The frequency output fo of the crystal oscillator 11 that is fed to each of the and circuits 39-51 is in the form ot a series of differentiated negative pulses. These pulses may have a magnitude of approximately minus 3 volts and a duty cycle ot approximately l0 percent. These pulses are applied simultaneously through the timing line 57 to one input of each of the and circuits 39-50. A particular and circuit passes these pulses on to a respective memory circuit only when a signal is applied simultaneously to the second input of that particular and circuit. The second signal applied to a particular "and circuit for causing it to conduct is supplied from one of the memory circuits 26-31 or from one of the holdc circuits 32-38. A particular hold-oli circuit is operative to supply a signal to an and circuit only when signals are supplied simultaneously to its two input connections.
The timing of a second signal to a particular and circuit is determined by the operative conditions of the memory circuits 26-31. In operation, one half of each of the memory circuits 2,6-31 is either on or oi at a particular time, and is operative to supply a signal to a hold-ott circuit or to an and circuit only when on. A pulse supplied from a particular and circuit to one half of a memory circuit is operable to switch that half from on to off. It the particular half of the memory circuit is already oit, a pulse from the and circuit has no effect.
The timing sequence of the second signals to the respective and circuits is set forth in FIG. 6.
The initial conditions set forth in the table at start show that 26A is off and 26B is on; 27A is on and 27B is ott; 28A is oft and 28B is on; 29A is on and 29B is off; 30A is oir" and 30B is on; and 31A is oit and 31B is on.
When 31B is on, it supplies a signal to one input ofthe hold-oil circuit 33, and with 30B on, it supplies a signal to the second input connection of the hold-off circuit 33. A signal is thus supplied from the output connection of 33 to the second input of the and circuit '40. The and circuit 40 then is in a condition to conduct, and when a pulse is supplied to the first input from the crystal oscillator 11, the and circuit 40 does conduct and passes the pulse to the input of 26B. This pulse switches 26B from on to oit and it remains in this condition until the above described conditions are repeated.
When 26A is turned on, by virtue of the fact that 26B is turned oi, a signal is supplied from the output of 26A to the second input of the and circuit 41. When the second pulse from the crystal oscillator 11 arrives at the rst input, the and circuit 41 conducts and passes the pulse on to the input of 27A. This half of the memory circuit 27 originally was on, and the incoming pulse switches it from on to oit.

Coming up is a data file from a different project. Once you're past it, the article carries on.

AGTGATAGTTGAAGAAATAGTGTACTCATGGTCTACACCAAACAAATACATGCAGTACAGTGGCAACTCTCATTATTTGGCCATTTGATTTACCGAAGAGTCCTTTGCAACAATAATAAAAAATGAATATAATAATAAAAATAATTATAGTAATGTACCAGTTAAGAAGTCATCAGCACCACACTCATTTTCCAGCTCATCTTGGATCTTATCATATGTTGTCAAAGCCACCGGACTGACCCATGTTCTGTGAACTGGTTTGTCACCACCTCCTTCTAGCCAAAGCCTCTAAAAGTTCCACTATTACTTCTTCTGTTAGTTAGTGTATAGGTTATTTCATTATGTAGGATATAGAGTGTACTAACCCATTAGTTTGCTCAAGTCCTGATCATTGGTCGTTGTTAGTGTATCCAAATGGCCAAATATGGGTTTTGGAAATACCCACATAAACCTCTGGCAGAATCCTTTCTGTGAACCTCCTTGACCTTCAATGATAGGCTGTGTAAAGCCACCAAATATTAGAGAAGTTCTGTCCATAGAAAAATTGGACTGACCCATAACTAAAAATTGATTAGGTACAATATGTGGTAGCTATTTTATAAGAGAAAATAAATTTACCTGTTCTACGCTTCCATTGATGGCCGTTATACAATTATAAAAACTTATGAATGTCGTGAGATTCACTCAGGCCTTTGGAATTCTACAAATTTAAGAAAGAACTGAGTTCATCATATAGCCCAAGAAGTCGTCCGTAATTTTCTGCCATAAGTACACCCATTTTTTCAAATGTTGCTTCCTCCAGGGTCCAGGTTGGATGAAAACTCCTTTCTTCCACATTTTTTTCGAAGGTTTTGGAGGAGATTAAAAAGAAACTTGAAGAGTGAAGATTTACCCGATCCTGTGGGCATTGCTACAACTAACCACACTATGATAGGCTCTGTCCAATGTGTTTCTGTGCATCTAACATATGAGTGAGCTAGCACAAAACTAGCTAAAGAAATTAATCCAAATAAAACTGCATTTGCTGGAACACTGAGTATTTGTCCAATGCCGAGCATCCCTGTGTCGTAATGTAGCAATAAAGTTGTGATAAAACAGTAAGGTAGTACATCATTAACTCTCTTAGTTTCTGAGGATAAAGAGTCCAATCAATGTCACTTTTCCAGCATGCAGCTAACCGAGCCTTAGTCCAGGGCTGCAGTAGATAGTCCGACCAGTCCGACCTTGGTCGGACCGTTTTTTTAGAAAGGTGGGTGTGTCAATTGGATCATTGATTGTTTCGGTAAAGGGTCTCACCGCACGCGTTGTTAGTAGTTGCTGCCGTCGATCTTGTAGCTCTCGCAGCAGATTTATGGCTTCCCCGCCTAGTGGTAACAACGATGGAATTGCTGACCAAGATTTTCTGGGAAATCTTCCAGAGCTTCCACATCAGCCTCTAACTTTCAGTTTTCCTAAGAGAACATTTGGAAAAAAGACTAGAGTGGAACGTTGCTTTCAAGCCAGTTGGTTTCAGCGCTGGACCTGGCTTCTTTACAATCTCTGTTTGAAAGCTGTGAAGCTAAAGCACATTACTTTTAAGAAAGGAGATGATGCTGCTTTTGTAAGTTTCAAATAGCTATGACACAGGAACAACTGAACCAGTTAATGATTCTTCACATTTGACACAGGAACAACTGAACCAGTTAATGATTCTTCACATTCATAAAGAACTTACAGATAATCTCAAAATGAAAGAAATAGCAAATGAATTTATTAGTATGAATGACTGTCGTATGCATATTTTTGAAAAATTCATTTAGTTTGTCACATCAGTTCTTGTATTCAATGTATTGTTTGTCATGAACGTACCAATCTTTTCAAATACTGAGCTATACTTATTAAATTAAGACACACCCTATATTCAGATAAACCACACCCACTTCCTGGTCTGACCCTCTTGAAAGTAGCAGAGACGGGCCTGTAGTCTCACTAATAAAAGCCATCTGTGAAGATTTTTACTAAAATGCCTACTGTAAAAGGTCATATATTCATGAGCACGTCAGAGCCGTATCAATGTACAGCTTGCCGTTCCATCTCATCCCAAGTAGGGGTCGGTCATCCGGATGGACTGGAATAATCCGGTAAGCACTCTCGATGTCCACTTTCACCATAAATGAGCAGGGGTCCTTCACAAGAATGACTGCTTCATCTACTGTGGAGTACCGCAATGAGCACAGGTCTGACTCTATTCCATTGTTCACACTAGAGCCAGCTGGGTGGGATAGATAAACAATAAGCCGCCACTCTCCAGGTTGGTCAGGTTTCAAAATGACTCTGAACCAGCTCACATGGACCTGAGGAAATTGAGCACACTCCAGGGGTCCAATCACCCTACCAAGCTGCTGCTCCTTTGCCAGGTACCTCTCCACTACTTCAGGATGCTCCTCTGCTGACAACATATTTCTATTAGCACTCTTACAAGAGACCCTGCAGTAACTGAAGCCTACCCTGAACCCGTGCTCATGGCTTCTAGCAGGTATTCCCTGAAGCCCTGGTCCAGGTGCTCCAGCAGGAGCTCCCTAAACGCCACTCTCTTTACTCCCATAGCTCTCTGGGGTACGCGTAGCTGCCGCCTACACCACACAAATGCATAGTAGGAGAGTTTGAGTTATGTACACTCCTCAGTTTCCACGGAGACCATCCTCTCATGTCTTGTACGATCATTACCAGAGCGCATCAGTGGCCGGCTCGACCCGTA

Switching 27B on, by virtue of 27A being switched oit, produces a signal at the output ot 27B which is supplied to one input of the hold-oit circuit 35. A signal from the output of 26A, which was switched on during the rst step, is supplied to the second input of the holdoft circuit 35. With two input signals supplied to holdoil circuit 35, a signal appears at the output which is applied to the second input of the and circuit 44. When the next or third pulse arrives from the crystal oscillator 11, the circuit 44 conducts and the pulse is applied to 28B, switching it from on to off. Y
rlhe switching sequence for the remainder of the cycle is readily apparent from an examination of the conditions set forth in the table of FIG. 6.
The output signals from the memory circuits 26-31 are suplied from the B halves through the collector followers 51-56, according to the switching sequence set forth, and these signals are applied to the bases of 6 the transistors 13-18. The transistors 13-18 are caused to conduct in accordance with the same switching sequence and produce the B-phase alternating voltage appearing across the primary of the transformer 19.
Referring to FIG. 7, there are illustrated schematic diagrams of portions of the logic circuit 12 superimposed upon the block diagram of FIG. 5. The schematic dia grams are included to illustrate preferred types of circuits that may be contained within the blocks of the diagram of FIG. 5. The schematic portion of the figure shows how the various components of the blocks are interconnected, and it is to be understood that similar components may be utilized in each of the respective blocks shown on the remainder ofthe figure, unless otherwise stated.
The and circuit 45 comprises a transistor 60, capacitors 61 and 62, andresistors `63, 64, and 65. The transistor 60 4has a base 60d, a collector 60C, and an emitter 60e. The base 6011 is connected through the capacitor 61 to the timing line 57 and through the resistor 63 to a positive 14 volt D.C. line 66. The collector 60e is connected through the capacitor 62 to the input of the memory circuit 29A and through the resistor 64 to a ground line 67. The emitter 60e is connected through a time delay capacitor 68 to the ground line 67 and through the resistor 65 to the output of the memory circuit 28A.
The and circuit y46 comprises a transistor 70, capacitors 71 and 72, and resistors 73 and 74. The transistor has a base 70b, a collector 70C, and an emitter 70e. The base 70b is connected through the capacitor 71 to the timing line 57 and through the resistor 73 to the 14 volt line 66. The collector 70C is connected through the capacitor 72 to the input of the memory circuit 29B and through the resistor 74 to the ground line 67. The emitter 70e is connected to the output of the hold-etic circuit 36 and also through a time delay capacitor 7S to the ground line 67.